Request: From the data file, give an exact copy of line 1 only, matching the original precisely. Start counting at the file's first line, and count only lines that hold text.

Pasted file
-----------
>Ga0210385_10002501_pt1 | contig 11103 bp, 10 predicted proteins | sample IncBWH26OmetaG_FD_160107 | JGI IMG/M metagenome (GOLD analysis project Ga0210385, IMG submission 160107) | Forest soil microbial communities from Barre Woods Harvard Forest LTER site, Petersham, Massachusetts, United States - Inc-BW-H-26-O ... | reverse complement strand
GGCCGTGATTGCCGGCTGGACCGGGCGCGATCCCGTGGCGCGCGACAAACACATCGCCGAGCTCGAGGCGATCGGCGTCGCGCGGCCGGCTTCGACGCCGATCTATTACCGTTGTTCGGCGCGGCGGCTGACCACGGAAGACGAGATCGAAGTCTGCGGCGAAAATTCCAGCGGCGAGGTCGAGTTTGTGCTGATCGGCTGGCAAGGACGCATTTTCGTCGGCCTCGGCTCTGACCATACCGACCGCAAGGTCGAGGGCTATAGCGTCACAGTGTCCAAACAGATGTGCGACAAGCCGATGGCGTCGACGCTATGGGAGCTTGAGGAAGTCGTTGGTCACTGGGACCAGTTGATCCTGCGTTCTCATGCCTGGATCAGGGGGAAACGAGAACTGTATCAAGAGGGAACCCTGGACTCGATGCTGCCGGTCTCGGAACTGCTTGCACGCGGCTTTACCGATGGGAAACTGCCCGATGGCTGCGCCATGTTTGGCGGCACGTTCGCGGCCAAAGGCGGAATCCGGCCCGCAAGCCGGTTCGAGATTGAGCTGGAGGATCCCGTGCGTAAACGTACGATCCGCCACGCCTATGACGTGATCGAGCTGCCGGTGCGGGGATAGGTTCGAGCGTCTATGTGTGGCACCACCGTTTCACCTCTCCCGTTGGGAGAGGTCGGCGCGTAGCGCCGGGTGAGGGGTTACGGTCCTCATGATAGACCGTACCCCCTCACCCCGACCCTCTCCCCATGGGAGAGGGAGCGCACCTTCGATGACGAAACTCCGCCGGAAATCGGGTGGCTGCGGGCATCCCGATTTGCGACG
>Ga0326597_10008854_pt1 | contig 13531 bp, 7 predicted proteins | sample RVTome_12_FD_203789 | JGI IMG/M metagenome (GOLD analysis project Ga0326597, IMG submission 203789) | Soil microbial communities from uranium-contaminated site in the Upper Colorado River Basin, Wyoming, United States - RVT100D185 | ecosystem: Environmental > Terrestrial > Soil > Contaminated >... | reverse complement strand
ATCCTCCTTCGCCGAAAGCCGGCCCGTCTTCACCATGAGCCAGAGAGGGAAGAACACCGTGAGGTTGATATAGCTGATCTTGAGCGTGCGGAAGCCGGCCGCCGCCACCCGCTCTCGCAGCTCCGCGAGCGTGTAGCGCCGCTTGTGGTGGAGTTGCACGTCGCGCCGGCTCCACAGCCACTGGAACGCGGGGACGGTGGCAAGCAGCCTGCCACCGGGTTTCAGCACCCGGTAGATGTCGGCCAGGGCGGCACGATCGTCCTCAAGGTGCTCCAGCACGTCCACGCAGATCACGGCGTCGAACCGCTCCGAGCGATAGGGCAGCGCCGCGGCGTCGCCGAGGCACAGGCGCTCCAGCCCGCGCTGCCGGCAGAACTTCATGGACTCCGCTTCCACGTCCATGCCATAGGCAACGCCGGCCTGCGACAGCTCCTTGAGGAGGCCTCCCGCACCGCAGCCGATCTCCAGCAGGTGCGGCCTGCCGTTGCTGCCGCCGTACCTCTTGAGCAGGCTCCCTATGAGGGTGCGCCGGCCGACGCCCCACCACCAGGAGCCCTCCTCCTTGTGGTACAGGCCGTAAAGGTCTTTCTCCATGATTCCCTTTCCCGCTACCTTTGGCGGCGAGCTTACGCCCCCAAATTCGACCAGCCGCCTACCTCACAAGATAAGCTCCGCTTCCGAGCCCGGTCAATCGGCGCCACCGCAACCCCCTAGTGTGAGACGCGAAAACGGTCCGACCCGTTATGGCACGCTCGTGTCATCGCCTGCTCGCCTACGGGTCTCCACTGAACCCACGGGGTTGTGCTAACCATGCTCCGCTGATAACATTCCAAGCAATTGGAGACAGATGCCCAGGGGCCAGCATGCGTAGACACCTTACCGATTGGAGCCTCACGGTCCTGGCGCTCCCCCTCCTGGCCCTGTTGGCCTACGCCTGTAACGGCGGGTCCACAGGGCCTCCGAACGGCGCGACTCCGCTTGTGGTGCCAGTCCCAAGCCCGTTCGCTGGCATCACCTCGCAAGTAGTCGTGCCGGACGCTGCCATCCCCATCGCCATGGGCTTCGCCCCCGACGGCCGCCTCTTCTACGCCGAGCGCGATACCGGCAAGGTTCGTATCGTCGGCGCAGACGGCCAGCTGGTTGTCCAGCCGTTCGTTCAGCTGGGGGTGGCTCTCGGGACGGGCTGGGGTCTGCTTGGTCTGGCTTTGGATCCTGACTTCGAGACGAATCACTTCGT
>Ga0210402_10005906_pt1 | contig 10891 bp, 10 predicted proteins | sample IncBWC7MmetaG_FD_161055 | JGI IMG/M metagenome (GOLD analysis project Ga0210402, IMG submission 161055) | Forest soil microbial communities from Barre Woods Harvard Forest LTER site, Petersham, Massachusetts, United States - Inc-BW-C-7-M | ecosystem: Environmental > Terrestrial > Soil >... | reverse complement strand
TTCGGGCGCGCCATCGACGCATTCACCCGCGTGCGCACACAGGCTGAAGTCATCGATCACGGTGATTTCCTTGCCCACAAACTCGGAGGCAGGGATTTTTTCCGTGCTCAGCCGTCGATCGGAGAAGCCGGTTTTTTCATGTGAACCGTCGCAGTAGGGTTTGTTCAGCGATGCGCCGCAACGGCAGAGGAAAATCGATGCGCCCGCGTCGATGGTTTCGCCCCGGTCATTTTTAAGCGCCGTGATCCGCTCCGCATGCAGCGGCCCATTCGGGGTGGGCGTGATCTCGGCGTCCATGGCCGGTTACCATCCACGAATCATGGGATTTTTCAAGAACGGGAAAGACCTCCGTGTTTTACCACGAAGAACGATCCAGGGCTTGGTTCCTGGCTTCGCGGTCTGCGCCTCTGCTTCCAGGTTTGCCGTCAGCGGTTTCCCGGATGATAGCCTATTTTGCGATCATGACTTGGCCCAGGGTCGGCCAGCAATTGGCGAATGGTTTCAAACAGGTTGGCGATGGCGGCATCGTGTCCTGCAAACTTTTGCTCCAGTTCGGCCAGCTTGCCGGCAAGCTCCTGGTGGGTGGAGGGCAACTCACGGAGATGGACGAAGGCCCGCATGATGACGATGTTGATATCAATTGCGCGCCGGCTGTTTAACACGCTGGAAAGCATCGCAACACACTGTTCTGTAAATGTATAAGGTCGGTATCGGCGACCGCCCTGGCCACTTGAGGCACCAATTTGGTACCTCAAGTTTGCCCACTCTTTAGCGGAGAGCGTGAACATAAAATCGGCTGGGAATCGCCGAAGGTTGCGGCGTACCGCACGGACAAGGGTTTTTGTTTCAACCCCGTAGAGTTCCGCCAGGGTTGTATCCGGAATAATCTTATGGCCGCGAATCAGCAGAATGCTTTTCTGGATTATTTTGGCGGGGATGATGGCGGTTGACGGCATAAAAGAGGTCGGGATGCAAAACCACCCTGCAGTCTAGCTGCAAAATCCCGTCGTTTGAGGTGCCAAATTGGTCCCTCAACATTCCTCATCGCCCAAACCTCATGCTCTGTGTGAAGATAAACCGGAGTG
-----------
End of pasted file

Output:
>Ga0210385_10002501_pt1 | contig 11103 bp, 10 predicted proteins | sample IncBWH26OmetaG_FD_160107 | JGI IMG/M metagenome (GOLD analysis project Ga0210385, IMG submission 160107) | Forest soil microbial communities from Barre Woods Harvard Forest LTER site, Petersham, Massachusetts, United States - Inc-BW-H-26-O ... | reverse complement strand